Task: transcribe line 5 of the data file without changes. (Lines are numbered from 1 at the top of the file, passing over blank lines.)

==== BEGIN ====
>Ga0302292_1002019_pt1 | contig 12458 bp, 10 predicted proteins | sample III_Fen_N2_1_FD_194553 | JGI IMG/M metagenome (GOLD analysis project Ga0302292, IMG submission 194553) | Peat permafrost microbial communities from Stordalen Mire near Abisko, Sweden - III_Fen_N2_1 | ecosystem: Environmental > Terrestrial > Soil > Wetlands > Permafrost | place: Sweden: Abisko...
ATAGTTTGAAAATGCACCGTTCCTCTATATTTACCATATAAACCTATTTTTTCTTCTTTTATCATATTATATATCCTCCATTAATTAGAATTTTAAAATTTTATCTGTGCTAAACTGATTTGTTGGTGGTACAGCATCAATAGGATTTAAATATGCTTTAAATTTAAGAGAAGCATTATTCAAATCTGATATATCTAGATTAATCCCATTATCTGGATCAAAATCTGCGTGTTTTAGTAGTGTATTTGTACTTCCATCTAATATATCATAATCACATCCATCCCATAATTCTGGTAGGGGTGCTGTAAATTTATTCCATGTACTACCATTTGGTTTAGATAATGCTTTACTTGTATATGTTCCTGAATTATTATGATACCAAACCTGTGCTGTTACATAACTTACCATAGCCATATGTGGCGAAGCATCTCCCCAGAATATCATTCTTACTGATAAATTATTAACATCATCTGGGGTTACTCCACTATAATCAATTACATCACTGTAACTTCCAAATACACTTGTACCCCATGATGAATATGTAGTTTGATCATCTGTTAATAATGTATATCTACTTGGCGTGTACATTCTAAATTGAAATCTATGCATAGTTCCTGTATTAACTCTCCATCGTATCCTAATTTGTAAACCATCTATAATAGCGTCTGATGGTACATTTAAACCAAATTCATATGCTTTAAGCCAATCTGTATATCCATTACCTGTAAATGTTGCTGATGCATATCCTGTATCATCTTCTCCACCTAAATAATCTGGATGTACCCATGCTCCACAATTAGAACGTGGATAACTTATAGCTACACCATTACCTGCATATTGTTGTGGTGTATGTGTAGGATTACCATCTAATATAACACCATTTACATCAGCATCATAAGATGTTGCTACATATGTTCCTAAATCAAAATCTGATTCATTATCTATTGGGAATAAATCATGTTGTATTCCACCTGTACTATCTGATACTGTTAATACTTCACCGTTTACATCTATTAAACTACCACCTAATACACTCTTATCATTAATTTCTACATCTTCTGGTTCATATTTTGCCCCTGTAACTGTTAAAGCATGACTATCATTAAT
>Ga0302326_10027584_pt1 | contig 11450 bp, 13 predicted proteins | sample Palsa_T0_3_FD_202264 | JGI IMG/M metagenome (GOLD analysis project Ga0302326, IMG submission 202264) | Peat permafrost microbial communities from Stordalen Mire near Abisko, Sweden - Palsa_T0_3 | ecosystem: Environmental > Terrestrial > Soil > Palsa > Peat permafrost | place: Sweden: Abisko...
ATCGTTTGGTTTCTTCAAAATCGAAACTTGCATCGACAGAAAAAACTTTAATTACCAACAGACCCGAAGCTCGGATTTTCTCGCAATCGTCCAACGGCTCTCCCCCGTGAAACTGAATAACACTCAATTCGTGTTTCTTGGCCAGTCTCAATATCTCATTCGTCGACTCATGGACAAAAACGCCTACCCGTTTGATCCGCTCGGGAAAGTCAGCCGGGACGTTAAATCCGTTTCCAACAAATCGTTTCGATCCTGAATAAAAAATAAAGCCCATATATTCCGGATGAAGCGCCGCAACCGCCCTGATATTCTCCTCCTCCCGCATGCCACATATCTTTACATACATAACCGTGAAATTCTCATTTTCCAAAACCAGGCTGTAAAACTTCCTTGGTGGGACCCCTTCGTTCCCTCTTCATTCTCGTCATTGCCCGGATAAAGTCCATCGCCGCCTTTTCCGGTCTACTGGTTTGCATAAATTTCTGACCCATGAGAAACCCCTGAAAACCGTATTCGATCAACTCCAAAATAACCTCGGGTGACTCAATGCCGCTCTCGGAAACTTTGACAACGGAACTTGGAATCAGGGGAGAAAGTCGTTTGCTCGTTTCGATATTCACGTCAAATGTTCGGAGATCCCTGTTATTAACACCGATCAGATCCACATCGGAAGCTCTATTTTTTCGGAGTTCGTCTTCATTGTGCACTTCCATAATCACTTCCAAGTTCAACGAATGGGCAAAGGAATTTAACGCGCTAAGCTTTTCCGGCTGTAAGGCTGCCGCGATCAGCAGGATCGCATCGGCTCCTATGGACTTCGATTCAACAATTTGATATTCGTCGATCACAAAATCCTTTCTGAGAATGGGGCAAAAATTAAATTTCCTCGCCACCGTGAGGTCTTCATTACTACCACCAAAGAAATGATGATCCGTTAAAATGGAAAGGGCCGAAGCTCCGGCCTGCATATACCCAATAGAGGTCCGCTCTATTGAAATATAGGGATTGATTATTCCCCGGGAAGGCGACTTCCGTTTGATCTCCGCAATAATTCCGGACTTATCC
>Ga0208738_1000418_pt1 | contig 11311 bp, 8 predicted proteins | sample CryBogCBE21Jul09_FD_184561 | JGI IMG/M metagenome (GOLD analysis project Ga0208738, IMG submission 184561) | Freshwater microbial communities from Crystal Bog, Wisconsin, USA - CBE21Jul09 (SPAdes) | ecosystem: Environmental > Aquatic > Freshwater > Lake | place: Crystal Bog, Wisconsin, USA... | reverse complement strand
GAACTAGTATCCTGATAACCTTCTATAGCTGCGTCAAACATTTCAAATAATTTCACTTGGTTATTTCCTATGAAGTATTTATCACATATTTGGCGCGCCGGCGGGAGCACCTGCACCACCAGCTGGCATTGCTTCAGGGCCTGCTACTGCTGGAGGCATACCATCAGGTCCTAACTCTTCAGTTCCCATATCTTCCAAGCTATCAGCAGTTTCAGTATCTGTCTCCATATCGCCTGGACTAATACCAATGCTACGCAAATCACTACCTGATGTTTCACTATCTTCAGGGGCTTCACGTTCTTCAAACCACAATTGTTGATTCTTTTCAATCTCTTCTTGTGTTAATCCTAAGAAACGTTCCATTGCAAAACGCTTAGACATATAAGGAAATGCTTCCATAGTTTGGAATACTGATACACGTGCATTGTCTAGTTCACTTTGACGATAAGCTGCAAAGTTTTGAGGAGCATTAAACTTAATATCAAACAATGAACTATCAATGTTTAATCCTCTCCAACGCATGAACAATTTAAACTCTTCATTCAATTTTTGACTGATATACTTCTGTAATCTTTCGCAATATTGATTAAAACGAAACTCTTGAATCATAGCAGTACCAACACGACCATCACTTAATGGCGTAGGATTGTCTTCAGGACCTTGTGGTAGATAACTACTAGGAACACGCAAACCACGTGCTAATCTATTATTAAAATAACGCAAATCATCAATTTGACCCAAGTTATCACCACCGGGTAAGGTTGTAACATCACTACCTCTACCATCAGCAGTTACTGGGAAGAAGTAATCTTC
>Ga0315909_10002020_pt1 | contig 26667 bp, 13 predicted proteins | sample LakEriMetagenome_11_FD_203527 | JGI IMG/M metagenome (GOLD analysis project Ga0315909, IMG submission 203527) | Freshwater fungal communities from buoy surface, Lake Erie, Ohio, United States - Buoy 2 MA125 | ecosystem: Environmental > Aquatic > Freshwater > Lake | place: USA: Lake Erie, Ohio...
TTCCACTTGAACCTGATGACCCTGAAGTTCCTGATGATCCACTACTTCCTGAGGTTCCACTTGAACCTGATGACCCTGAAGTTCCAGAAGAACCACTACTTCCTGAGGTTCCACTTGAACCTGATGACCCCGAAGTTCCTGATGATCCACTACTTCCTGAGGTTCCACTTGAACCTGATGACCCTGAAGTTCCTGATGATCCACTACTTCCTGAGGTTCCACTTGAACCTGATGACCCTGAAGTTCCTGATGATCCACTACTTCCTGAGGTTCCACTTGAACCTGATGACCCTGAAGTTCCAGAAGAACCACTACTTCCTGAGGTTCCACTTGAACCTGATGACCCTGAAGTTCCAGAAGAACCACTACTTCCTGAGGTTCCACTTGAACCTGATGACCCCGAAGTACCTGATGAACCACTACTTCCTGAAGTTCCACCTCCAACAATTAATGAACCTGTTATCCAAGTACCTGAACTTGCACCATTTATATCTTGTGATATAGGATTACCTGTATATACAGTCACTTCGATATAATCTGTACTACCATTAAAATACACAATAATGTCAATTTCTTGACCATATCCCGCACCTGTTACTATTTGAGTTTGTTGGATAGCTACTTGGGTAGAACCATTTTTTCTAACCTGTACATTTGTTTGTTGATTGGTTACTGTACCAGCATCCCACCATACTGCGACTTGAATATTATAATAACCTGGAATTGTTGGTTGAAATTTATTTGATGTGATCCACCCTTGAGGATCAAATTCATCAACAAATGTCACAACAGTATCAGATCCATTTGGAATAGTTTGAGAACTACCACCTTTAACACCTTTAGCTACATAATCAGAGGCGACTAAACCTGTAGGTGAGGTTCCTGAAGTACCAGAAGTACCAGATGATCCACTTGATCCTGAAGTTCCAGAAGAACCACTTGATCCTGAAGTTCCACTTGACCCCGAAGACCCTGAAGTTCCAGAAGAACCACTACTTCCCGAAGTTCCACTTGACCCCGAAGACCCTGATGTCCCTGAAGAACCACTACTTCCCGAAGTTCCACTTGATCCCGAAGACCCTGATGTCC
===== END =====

>Ga0208738_1000418_pt1 | contig 11311 bp, 8 predicted proteins | sample CryBogCBE21Jul09_FD_184561 | JGI IMG/M metagenome (GOLD analysis project Ga0208738, IMG submission 184561) | Freshwater microbial communities from Crystal Bog, Wisconsin, USA - CBE21Jul09 (SPAdes) | ecosystem: Environmental > Aquatic > Freshwater > Lake | place: Crystal Bog, Wisconsin, USA... | reverse complement strand